• FR learned the next morning that Sumter had been repulsed at Hanging Rock by the British Legion infantry and the post was still in British hands. He moved immediately to occupy the bridge across the western branch of Lynche's Creek. His dragoons discovered that Gates had followed him.6
  • FR felt that the troops at Hanging Rock (except for the British Legion infantry) were dispirited and ordered them to take a position behind Granny's Quarter Creek where he was in a position to support them, although they did not have the natural defenses there they had at Hanging Rock.
  • FR's objective at this point was to delay the approach of Gates while waiting for British cavalry from Charleston and light infantry from Ninety Six. He was outnumbered by Gates 4:1 and if he attacked, he would have been on ground advantageous to Gates. He considered that his retreating to defend Camden would have given Gates great advantages and the probability of capturing the British stores.
  • FR comment regarding Tarleton's History...:
    Tarleton, with a childish pretension to Generalship, censures me for not having thus collected my troops at Camden, & arraigns Gates for incapacity in not comprehending that the getting round me & destroying my magazines must be fatal.7 Tarleton, commanding for so long a period our only corps of light troops in that country, ought to have known that which is evident by his procedure Gates did know, namely, that there was no turning my right flank without going fifty miles down Lynche's Creek, there was no turning my left by a shorter process than heading the Creek & getting into the other road above Hanging Rock. Lynches Creek runs thro' swamps of perhaps a mile in breadth on each side; impenetrable, except where a causeway has been made at the passing-places on the great road.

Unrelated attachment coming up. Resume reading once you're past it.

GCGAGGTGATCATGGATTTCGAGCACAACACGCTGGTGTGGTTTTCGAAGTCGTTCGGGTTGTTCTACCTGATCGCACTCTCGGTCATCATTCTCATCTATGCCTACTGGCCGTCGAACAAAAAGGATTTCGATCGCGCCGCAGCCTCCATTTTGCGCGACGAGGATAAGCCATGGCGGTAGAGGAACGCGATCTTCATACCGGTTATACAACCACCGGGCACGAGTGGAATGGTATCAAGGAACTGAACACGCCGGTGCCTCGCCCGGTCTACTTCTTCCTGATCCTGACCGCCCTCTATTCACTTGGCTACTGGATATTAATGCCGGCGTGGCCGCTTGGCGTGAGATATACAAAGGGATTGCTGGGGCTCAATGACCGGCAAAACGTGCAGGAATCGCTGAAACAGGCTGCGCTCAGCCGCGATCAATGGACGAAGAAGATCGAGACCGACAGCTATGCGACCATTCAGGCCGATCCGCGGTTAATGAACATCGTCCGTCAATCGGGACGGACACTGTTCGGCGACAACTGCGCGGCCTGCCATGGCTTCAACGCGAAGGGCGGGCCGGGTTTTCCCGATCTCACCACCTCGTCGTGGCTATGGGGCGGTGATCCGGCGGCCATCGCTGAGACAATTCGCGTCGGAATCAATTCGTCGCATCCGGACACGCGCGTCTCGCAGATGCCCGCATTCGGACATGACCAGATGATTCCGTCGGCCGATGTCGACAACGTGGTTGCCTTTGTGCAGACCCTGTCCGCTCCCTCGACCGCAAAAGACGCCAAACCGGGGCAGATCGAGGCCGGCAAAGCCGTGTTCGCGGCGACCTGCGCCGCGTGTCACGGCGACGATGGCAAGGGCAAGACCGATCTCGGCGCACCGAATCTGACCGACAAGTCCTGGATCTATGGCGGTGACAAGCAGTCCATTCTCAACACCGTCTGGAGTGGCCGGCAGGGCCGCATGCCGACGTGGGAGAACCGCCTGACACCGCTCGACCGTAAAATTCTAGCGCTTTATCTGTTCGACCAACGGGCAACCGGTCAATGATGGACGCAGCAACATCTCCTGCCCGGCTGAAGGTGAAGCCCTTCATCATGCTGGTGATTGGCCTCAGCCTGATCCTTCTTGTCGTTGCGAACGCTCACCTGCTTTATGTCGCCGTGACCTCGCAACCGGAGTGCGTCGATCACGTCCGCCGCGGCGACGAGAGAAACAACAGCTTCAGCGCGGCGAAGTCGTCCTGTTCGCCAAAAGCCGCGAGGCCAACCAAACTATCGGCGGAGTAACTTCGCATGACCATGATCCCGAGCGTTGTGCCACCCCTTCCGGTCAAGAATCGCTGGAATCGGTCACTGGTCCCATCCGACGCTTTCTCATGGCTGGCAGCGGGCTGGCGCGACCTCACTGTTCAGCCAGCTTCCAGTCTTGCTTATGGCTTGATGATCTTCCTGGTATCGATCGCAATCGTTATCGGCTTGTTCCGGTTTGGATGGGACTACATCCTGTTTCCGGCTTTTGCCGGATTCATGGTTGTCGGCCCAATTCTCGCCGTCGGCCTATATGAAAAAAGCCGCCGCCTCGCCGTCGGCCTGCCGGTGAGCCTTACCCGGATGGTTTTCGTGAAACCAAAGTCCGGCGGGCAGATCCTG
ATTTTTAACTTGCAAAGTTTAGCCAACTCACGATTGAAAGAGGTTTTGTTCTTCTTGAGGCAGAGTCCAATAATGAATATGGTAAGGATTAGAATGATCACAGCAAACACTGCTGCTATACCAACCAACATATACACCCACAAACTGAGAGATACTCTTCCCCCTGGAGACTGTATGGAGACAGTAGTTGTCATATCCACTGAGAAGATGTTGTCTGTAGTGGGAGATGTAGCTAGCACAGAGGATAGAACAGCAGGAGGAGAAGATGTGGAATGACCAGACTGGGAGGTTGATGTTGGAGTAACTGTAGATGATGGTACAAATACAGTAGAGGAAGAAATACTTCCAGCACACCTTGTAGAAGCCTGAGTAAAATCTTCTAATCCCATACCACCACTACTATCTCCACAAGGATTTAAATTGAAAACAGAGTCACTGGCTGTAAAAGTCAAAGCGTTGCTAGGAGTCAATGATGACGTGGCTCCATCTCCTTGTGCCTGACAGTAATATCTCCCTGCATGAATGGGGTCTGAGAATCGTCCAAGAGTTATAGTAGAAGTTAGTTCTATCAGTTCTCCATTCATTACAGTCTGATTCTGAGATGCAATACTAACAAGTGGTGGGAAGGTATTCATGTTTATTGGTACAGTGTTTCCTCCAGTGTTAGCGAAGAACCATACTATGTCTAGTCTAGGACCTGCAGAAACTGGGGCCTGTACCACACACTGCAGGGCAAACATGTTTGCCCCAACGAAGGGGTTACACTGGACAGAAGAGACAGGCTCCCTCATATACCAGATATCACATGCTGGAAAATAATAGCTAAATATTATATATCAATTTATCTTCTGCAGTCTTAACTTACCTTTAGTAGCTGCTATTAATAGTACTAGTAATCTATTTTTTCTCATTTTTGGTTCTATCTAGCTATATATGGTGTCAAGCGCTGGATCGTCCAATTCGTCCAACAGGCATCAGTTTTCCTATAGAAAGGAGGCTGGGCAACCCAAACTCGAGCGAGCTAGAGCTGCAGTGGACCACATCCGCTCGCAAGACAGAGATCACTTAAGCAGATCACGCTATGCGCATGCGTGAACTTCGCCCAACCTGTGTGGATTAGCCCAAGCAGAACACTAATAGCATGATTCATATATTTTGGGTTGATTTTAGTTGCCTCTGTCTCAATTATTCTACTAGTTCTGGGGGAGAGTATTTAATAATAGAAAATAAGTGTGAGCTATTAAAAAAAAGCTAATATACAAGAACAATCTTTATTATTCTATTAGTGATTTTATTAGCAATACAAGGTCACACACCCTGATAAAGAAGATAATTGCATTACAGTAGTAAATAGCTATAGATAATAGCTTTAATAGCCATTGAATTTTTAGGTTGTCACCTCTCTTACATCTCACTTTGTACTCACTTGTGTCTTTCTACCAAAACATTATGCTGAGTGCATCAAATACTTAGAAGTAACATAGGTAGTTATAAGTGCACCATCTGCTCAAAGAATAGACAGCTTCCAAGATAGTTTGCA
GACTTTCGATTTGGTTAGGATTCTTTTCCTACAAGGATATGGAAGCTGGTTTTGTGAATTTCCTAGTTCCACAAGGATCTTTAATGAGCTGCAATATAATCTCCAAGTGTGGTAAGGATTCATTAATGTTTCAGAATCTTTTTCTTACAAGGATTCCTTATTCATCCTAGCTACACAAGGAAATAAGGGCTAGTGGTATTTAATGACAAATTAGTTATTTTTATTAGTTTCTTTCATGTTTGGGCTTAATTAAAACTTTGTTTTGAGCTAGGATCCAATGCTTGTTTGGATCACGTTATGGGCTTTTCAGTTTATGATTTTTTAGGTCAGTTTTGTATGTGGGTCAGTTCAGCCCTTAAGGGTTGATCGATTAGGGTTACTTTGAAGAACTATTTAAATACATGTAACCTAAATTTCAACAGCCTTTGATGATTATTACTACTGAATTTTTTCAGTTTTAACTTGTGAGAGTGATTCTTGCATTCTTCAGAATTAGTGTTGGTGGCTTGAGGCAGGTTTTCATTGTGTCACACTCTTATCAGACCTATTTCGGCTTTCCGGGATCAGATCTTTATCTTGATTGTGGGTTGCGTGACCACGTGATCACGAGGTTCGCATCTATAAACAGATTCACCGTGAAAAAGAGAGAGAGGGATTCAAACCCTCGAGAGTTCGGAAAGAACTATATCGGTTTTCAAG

• The thick woods kept FR and Gates from being able to see the camp of the other. FR knew of a pass from his end of the causeway that came out about 2 miles from Gates camp, of which Gates was unaware. FR used this pass to send his spies to and fro.
  • He was tempted to use this pass as a means to surprise Gates camp in an attack, but refrained due to the following:
    • Gates might detect his attempt prematurely and FR would be fighting under very unfavorable conditions.
    • Gates' army was suffering severely by having to stay where they were.
    • A successful attack by FR could be construed as his having usurped a laurel reserved for his general.
  • FR could, however, tempt Gates to attack on ground where he would have been unable to benefit from his superior numbers. Gates did not fall for the trap.
  • Gates eventually was forced to act. One of his options was to march 50 miles to cross Lynche's creek below FR, but which would result in his having to march to Camden through a number of swamps near the source of the Black River, and where he would certainly be met by FR. Gates elected to march to Hanging Rock, making him 35 miles from Camden as compared to the 15 miles in his earlier position.